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Atlantis crew lightens load in orbit

Astronaut Sandra Magnus prepares to eat in the space shuttle Atlantis
Astronaut Sandra Magnus prepares to eat in the space shuttle Atlantis

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(CNN) -- The crew of the space shuttle Atlantis lightened its load on Friday, transferring supplies, equipment and experiments to the international space station.

The day comes as a breather after the most difficult challenge of the 11-day flight, transferring a 14-ton girder from the shuttle payload bay and installing it to the orbiting outpost.

Atlantis astronauts crossed that task off their job list on Thursday, thanks to a giant robotic crane on the space station and a six-plus hour spacewalk.

The spacwalkers, Atlantis crewmembers David Wolf and Piers Sellers, plan to venture outside again Saturday and Monday to put some final touches on the $390 million truss.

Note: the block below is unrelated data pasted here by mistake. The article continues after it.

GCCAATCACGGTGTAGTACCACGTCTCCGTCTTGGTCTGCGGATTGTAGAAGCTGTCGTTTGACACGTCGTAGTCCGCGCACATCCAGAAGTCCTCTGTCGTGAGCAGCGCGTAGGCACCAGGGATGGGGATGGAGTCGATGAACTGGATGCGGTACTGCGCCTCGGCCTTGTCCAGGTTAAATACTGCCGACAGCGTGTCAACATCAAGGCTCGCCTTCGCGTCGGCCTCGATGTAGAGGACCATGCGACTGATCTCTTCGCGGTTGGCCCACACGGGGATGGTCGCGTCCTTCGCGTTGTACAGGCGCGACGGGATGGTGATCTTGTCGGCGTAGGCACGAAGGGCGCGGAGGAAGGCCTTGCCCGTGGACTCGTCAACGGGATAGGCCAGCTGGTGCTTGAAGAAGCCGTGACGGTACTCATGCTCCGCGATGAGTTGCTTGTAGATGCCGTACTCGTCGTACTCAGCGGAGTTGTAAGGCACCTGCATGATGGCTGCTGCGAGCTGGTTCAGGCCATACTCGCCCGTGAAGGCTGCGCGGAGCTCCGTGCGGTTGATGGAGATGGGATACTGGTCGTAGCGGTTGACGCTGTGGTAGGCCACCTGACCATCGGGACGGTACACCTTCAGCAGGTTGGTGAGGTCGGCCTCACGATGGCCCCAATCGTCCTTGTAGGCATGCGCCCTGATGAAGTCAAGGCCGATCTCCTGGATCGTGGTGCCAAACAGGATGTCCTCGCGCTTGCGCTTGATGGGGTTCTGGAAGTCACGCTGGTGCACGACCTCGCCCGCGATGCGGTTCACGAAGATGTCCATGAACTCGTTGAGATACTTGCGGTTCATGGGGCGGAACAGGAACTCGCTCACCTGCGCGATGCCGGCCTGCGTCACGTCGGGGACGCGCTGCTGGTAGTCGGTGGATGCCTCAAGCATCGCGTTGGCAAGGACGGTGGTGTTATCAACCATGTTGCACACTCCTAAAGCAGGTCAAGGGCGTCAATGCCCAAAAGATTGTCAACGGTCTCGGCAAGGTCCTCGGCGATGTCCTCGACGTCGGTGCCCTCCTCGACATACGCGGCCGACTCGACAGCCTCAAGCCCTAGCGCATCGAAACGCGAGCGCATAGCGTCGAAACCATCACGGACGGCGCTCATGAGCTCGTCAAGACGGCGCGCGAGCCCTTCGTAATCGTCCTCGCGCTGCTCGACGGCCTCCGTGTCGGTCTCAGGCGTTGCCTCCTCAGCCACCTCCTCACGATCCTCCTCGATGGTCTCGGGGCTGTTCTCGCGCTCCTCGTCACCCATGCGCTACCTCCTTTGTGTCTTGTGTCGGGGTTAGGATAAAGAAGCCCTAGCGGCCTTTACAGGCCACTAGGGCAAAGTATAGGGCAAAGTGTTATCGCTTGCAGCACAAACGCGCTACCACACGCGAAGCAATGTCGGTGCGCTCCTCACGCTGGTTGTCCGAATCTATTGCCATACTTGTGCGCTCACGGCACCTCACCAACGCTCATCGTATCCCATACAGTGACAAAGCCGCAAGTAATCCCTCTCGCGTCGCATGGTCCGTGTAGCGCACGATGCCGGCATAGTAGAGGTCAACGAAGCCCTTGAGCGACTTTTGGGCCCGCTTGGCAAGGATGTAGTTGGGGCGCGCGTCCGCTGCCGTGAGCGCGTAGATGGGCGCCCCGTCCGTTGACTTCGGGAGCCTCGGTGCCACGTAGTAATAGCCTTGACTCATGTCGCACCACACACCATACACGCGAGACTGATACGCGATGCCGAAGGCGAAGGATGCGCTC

The 45-foot-long (14-meter) metal beam is loaded with 15 miles (24 kilometers) of wiring, several radiators and a rail cart, which spacewalking astronauts and the station's robotic arm will use on future assembly jobs to move around the modular complex.

Also on Friday, the six Atlantis astronauts plan to mingle with the three residents of the space station. And members of both crews are scheduled to talk to Earth-bound reporters via satellite.

Atlantis astronaut Sandra Magnus, who helped direct the robotic arm that hoisted the girder from the shuttle bay, and her crewmates Wolf and Sellers were to field questions from CNN Space Correspondent Miles O'Brien on Headline News shortly after 3 p.m. ET.

The Atlantis fliers, who reached the station on Wednesday, are the first visitors for the current trio of residents, who began living in the modular outpost in early June.

The shuttle, the first to fly since June when the entire fleet was grounded for fuel line repairs, is scheduled to return to NASA's Kennedy Space Center in Florida on October 18.

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